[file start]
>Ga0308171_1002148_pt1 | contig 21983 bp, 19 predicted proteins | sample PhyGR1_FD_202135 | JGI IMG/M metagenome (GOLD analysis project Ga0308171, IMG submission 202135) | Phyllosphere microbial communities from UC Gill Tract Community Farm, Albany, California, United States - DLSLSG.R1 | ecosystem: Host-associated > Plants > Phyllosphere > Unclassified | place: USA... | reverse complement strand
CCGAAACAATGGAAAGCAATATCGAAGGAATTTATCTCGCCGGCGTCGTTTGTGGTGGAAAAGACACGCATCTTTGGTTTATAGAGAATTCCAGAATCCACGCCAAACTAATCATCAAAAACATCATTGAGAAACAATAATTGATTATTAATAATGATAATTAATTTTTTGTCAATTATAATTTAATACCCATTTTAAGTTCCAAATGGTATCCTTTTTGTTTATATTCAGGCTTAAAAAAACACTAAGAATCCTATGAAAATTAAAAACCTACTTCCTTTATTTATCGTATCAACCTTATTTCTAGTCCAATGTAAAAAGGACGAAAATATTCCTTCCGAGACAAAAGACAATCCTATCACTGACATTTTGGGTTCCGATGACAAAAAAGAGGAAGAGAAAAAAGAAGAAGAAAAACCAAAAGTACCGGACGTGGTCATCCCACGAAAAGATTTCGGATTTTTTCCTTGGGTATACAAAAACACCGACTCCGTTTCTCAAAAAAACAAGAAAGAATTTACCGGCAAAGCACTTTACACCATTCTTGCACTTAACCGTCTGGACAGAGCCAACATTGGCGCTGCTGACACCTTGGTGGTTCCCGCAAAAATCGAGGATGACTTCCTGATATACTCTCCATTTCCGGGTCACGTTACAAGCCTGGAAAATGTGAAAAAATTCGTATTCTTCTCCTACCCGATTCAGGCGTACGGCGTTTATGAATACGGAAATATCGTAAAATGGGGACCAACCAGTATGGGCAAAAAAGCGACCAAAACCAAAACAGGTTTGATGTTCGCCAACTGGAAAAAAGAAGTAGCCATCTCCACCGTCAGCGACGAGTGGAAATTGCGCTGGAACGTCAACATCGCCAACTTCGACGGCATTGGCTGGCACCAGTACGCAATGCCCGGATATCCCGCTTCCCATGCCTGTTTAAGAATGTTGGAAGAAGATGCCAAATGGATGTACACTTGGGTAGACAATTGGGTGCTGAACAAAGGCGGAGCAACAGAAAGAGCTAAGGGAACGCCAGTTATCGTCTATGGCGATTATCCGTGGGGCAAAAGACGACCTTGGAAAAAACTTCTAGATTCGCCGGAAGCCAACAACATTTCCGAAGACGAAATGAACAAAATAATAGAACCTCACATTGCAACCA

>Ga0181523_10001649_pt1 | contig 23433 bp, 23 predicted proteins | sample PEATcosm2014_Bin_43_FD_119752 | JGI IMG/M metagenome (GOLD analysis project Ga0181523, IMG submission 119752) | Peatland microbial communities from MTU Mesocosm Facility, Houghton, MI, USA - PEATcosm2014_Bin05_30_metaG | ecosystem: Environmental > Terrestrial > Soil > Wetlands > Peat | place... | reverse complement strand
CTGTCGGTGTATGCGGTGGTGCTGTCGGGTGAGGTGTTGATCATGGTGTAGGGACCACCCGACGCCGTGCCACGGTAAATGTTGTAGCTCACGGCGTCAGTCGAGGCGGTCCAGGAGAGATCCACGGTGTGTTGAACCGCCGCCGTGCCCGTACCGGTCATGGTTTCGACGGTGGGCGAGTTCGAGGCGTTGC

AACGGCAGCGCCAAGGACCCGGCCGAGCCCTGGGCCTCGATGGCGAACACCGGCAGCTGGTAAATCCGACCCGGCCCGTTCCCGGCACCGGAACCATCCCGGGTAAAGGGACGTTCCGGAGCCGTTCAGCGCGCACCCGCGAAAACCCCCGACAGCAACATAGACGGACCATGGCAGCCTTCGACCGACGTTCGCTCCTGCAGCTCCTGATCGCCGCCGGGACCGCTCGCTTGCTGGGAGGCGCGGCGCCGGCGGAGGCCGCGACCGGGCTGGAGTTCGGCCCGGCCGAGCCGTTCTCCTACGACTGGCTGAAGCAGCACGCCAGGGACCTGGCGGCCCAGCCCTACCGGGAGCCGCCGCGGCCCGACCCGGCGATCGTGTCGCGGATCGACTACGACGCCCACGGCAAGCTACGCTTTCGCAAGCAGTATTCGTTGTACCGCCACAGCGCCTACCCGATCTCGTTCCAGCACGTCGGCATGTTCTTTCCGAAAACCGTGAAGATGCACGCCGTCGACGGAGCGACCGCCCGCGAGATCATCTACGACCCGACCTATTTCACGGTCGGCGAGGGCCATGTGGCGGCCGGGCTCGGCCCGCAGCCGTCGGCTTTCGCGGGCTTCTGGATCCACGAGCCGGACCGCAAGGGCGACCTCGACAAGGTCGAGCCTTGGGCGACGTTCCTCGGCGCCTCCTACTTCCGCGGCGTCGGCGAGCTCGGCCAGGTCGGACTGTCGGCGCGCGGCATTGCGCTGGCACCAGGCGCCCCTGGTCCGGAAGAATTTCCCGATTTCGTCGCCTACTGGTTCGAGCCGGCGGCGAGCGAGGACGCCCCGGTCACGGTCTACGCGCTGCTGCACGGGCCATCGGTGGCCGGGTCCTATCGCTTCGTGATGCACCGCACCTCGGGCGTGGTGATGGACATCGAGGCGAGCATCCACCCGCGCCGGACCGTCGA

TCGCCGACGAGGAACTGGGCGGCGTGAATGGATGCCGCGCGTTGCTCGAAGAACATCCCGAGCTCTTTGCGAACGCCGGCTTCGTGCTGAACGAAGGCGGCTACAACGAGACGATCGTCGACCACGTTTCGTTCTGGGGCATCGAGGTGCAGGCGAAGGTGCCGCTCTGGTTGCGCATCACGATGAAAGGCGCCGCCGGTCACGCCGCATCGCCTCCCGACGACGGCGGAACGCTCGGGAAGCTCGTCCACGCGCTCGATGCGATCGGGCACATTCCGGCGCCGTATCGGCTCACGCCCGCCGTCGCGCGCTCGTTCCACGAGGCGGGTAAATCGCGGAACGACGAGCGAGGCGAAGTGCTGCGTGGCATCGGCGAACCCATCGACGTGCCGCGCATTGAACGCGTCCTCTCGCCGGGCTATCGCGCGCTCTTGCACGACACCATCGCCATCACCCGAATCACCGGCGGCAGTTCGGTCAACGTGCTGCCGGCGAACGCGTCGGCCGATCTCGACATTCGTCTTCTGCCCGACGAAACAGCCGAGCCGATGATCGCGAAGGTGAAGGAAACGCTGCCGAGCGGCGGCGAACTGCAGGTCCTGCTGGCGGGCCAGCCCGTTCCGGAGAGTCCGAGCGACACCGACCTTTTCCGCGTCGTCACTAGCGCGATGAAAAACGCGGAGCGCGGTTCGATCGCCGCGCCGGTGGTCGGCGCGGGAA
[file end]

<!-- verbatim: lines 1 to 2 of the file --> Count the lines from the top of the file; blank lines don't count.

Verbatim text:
>Ga0308171_1002148_pt1 | contig 21983 bp, 19 predicted proteins | sample PhyGR1_FD_202135 | JGI IMG/M metagenome (GOLD analysis project Ga0308171, IMG submission 202135) | Phyllosphere microbial communities from UC Gill Tract Community Farm, Albany, California, United States - DLSLSG.R1 | ecosystem: Host-associated > Plants > Phyllosphere > Unclassified | place: USA... | reverse complement strand
CCGAAACAATGGAAAGCAATATCGAAGGAATTTATCTCGCCGGCGTCGTTTGTGGTGGAAAAGACACGCATCTTTGGTTTATAGAGAATTCCAGAATCCACGCCAAACTAATCATCAAAAACATCATTGAGAAACAATAATTGATTATTAATAATGATAATTAATTTTTTGTCAATTATAATTTAATACCCATTTTAAGTTCCAAATGGTATCCTTTTTGTTTATATTCAGGCTTAAAAAAACACTAAGAATCCTATGAAAATTAAAAACCTACTTCCTTTATTTATCGTATCAACCTTATTTCTAGTCCAATGTAAAAAGGACGAAAATATTCCTTCCGAGACAAAAGACAATCCTATCACTGACATTTTGGGTTCCGATGACAAAAAAGAGGAAGAGAAAAAAGAAGAAGAAAAACCAAAAGTACCGGACGTGGTCATCCCACGAAAAGATTTCGGATTTTTTCCTTGGGTATACAAAAACACCGACTCCGTTTCTCAAAAAAACAAGAAAGAATTTACCGGCAAAGCACTTTACACCATTCTTGCACTTAACCGTCTGGACAGAGCCAACATTGGCGCTGCTGACACCTTGGTGGTTCCCGCAAAAATCGAGGATGACTTCCTGATATACTCTCCATTTCCGGGTCACGTTACAAGCCTGGAAAATGTGAAAAAATTCGTATTCTTCTCCTACCCGATTCAGGCGTACGGCGTTTATGAATACGGAAATATCGTAAAATGGGGACCAACCAGTATGGGCAAAAAAGCGACCAAAACCAAAACAGGTTTGATGTTCGCCAACTGGAAAAAAGAAGTAGCCATCTCCACCGTCAGCGACGAGTGGAAATTGCGCTGGAACGTCAACATCGCCAACTTCGACGGCATTGGCTGGCACCAGTACGCAATGCCCGGATATCCCGCTTCCCATGCCTGTTTAAGAATGTTGGAAGAAGATGCCAAATGGATGTACACTTGGGTAGACAATTGGGTGCTGAACAAAGGCGGAGCAACAGAAAGAGCTAAGGGAACGCCAGTTATCGTCTATGGCGATTATCCGTGGGGCAAAAGACGACCTTGGAAAAAACTTCTAGATTCGCCGGAAGCCAACAACATTTCCGAAGACGAAATGAACAAAATAATAGAACCTCACATTGCAACCA